Stinky the Corpse Flower is Back for Possible Bloom #2
posted by: Guest Blogger
Stinky, the Botanic Gardens’ beloved corpse flower (Amorphophallus titanum), may give Denver a second, smelly bloom! While there is always the possibility the bloom will not be successful, horticulturists predict the event will occur in early to mid-September. The approximately 18-year-old plant can be viewed in the Orangery greenhouse, adjacent to Marnie’s Pavilion. Stinky first bloomed in August 2015, marking the Gardens’ first corpse flower bloom in its history. A different plant, Little Stinker, bloomed in 2016.
Horticulturists are measuring the plant daily. It is currently just over 2 feet tall and will grow to be more than 5 feet tall. The corm (part in the photograph) is larger than in 2015, causing horticulturists to believe the plant will be taller and the bloom larger.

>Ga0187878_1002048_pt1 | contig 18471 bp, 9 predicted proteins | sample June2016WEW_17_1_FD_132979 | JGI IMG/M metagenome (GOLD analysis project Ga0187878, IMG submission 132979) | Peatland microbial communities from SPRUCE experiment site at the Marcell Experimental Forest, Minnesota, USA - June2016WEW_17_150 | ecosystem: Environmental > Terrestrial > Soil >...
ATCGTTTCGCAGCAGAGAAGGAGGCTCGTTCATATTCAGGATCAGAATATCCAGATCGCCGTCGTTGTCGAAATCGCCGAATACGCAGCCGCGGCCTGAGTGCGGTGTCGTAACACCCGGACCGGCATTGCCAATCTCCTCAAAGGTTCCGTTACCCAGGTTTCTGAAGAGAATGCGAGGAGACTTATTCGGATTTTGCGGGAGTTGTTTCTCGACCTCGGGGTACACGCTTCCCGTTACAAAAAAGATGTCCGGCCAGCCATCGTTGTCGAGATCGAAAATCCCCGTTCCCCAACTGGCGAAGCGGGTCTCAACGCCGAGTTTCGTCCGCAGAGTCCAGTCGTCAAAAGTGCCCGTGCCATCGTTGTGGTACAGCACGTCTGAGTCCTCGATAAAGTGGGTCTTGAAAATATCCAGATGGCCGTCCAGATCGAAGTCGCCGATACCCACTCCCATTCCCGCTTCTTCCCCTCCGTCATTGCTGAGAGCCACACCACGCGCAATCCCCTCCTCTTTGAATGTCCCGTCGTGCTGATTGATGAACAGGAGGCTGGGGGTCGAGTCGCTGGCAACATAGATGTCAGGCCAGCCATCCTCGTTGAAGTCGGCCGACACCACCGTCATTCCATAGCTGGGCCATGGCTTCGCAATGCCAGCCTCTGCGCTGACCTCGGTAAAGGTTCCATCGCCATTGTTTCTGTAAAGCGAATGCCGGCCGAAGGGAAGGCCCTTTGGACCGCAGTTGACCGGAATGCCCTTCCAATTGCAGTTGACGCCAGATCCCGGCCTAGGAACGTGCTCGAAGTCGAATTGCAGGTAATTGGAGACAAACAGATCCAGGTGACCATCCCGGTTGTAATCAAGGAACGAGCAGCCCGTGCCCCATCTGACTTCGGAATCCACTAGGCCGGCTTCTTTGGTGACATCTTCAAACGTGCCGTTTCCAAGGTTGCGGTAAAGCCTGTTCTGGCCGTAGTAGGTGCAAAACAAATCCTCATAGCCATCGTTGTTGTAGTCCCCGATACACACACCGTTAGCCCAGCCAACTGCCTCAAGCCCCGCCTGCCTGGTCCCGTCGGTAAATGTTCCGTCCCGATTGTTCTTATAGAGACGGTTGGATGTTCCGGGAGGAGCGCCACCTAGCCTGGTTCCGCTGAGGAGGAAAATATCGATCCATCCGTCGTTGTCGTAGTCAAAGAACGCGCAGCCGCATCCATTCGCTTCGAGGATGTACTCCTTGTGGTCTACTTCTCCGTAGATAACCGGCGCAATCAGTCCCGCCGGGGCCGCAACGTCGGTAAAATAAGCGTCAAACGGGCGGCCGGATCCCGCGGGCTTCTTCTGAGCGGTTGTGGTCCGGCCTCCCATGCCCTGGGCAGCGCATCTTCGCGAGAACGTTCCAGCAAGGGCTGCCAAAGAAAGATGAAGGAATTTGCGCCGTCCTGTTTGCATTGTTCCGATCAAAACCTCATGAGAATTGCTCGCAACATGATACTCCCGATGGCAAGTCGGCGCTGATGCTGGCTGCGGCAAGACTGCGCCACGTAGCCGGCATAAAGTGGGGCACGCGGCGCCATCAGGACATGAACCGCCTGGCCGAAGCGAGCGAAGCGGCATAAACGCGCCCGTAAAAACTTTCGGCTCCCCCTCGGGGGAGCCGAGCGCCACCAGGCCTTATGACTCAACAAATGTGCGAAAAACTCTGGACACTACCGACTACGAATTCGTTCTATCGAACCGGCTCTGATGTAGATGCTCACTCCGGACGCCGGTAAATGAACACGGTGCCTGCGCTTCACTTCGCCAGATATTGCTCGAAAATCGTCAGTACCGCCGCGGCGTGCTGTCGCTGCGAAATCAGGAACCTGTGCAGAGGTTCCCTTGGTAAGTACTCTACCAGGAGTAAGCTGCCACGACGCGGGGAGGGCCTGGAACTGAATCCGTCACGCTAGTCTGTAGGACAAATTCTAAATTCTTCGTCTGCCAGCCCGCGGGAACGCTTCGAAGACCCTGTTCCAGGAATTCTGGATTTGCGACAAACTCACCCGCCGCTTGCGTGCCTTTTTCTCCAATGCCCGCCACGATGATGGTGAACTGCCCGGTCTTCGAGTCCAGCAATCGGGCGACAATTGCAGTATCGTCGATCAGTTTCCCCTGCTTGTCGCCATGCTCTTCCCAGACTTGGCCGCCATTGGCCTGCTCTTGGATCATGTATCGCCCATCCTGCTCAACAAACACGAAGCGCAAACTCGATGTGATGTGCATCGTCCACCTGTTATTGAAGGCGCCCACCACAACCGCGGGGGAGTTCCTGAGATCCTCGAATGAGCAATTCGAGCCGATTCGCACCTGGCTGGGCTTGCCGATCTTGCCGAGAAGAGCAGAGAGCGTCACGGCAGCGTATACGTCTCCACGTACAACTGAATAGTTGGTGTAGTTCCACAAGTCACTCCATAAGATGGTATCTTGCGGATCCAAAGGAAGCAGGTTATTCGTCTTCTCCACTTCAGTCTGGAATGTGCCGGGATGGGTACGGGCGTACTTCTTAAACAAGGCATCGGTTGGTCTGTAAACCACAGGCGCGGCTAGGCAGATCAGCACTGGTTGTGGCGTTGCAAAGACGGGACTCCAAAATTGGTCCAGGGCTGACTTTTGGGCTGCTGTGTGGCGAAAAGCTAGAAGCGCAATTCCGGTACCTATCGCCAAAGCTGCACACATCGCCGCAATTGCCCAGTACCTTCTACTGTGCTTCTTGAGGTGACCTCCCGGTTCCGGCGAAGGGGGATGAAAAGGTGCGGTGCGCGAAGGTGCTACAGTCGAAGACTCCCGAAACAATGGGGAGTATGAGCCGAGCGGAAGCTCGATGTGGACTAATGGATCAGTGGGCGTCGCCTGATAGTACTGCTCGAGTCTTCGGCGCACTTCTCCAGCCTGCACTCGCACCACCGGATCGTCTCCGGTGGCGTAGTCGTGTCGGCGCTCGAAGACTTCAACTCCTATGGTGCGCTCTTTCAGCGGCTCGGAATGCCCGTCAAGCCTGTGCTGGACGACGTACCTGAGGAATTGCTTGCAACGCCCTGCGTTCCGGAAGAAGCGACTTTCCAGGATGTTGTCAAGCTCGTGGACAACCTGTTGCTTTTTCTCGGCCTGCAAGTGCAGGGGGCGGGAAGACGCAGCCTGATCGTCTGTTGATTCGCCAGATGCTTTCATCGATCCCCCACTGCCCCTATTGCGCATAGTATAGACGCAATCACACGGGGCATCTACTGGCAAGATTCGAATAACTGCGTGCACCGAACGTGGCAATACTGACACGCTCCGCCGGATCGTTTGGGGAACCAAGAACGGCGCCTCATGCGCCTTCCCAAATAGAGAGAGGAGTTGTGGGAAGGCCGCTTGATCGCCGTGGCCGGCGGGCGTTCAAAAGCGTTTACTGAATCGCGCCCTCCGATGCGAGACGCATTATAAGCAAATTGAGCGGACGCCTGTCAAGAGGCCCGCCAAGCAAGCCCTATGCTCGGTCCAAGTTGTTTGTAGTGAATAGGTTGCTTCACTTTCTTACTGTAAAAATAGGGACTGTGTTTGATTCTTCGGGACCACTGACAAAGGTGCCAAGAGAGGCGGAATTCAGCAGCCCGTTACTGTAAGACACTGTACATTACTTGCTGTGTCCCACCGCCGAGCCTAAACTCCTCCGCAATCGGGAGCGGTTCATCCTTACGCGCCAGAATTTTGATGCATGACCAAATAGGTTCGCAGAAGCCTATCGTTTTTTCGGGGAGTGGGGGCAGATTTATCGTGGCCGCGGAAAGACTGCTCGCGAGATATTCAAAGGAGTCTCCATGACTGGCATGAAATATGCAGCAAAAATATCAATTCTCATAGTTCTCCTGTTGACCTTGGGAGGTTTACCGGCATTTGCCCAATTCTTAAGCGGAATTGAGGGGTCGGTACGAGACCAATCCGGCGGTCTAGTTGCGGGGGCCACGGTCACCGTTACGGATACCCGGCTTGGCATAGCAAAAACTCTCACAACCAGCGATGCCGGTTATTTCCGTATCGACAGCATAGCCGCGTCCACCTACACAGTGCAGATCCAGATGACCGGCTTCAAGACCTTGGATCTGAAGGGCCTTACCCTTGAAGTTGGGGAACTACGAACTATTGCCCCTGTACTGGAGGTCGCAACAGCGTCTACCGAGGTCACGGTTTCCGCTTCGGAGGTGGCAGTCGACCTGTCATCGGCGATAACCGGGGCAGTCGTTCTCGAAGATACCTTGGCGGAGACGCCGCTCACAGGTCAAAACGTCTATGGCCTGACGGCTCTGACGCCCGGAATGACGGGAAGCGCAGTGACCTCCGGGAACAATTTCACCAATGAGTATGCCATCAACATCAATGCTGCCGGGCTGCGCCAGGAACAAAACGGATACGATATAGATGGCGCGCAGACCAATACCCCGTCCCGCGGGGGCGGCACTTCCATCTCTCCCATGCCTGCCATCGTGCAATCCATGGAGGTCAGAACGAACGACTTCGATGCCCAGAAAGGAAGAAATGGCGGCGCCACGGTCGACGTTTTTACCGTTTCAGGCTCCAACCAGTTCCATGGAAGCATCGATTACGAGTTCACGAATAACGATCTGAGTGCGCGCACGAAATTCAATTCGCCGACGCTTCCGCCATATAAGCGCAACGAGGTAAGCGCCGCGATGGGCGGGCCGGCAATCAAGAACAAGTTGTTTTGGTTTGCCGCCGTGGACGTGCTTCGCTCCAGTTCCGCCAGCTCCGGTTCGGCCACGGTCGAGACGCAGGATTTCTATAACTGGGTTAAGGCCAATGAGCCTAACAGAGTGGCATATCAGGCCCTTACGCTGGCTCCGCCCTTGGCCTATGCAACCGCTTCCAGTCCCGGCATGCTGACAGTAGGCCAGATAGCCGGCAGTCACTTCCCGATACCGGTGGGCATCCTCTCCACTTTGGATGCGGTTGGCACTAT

The Gardens will maintain regular hours during the bloom, 9 a.m. – 8 p.m. On the bloom day, Gardens members can enter an hour early at 8 a.m.
Regular updates will be shared on the Gardens’ Twitter, Facebook, Instagram and website. The public can sign up for the Gardens email newsletter to receive a “Bloom Alert.” An alert will also be sent to the press.
The corpse flower bloom, native to rainforests of western Sumatra (an Indonesian island), has a foul odor that resembles decaying flesh. The potency of the aroma increases from late evening until the middle of the night and tapers off as morning arrives. It will not smell until it blooms. The smell is produced to attract flies and carrion beetles for pollination. The first bloom usually occurs at age 7-15 years old. Subsequent blooms follow approximately every 3-8 years.